## Screen Scraping Plots / Charts to Acquire Raw Data

Sometimes you just don't have the raw data and all you have is a plot.  This tool (link below) does a reasonable job on a variety of plots.

WebPlotDigitizer

I tried it on this chart exported from Mathematica as a JPEG.

You have to calibrate your Axes and the pick the trace color of the plot which it offers in a menu of dominant colors derived from the chart.  It's pretty cool that the points I got back had a correlation of nearly 1 for the original data in Mathematica.

The tool also has an option WebCam option and can import and export JSON which is nice as well.  Overall I give this an overall rating of 9.5/10!  I still haven't found my holy grail screen scraper yet but this one works well for manual scraping of charts.

Kudos to:

Author: Ankit Rohatgi

Title: WebPlotDigitizer

Website: http://arohatgi.info/WebPlotDigitizer

Version: 3.10

Date: May, 2016

E-Mail: ankitrohatgi@hotmail.com

Location: Austin, Texas, USA

## Machine Learning Prediction for Motion Sensors In Mathematica

Let's assume we have a motion sensor that provides us X and Y data for a target where the measurement error is normally distributed with parameters:

$\mu=0.0$

$\sigma=5.2$

First we will need to train our prediction model with some training data.  We add a square term to give the target a parabolic path.

Now build the five different supported predictor functions:

With minimal parameter input here is Information about the predictors as built with default parameters:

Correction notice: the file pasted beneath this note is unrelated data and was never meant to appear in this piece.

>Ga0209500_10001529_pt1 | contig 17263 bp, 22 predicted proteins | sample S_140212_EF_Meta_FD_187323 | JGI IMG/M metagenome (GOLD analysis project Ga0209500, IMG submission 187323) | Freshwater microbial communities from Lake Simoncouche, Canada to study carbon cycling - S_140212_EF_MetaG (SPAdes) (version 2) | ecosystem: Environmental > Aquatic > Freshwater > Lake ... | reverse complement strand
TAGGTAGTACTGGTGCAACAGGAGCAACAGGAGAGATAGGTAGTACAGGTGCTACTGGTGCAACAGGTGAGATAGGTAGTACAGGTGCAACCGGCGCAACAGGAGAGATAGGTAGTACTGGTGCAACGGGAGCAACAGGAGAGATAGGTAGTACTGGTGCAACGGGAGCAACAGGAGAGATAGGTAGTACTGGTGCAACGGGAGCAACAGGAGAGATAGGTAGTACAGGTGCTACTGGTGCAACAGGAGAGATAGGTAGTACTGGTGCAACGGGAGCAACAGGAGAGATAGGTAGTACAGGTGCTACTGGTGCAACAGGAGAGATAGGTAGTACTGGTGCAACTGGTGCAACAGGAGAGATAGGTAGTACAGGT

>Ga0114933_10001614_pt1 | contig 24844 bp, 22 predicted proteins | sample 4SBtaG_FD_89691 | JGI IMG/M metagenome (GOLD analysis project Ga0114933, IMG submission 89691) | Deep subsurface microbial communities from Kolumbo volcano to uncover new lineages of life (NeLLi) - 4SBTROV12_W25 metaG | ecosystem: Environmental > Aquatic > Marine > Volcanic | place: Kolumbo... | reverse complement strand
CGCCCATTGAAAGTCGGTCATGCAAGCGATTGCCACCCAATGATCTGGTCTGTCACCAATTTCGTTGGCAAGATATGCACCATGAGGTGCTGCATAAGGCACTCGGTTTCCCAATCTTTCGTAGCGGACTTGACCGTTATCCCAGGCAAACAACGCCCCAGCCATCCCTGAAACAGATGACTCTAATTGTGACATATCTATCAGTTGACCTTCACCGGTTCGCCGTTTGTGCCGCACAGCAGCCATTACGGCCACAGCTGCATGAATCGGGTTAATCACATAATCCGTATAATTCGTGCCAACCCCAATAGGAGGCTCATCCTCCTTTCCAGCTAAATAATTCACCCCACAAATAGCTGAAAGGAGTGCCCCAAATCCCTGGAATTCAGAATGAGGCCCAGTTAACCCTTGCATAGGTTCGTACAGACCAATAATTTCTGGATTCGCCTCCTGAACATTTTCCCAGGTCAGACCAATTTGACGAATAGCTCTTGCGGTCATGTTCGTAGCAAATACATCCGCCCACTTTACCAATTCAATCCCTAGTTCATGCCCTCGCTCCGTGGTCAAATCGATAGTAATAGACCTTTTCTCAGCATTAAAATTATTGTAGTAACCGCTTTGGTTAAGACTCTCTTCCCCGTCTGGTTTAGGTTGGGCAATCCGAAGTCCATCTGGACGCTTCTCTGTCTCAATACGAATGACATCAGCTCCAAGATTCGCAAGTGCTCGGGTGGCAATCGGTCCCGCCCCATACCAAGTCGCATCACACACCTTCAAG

$\begin{array}{cc}"Method"& "Linear regression"\\ "Number of features"& 1\\ "Number of training examples"& 200\\ "L1 regularization coefficient"& 0\\ "L2 regularization coefficient"& 1.\end{array}$

$\begin{array}{cc}"Method"& "Gaussian Process"\\ "Number of features"& 1\\ "Number of training examples"& 200\\ \mathrm{AssumeDeterministic}& \mathrm{False}\\ "Numerical Covariance Type"& "SquaredExponential"\\ "Nominal Covariance Type"& "HammingDistance"\\ "EstimationMethod"& "MaximumPosterior"\\ "OptimizationMethod"& "FindMinimum"\end{array}$

$\begin{array}{cc}"Method"& "K-nearest neighbors"\\ "Number of features"& 1\\ "Number of training examples"& 200\\ "Number of neighbors"& 10\\ "Distance function"& \mathrm{EuclideanDistance}\end{array}$

$\begin{array}{cc}"Method"& "Neural network"\\ "Number of features"& 1\\ "Number of training examples"& 200\\ "L1 regularization coefficient"& 0\\ "L2 regularization coefficient"& 0.1\\ "Number of hidden layers"& 2\\ "Hidden nodes"& \\ "Hidden layer activation functions"& \\ "CostFunction"& "Cost Function"\end{array}$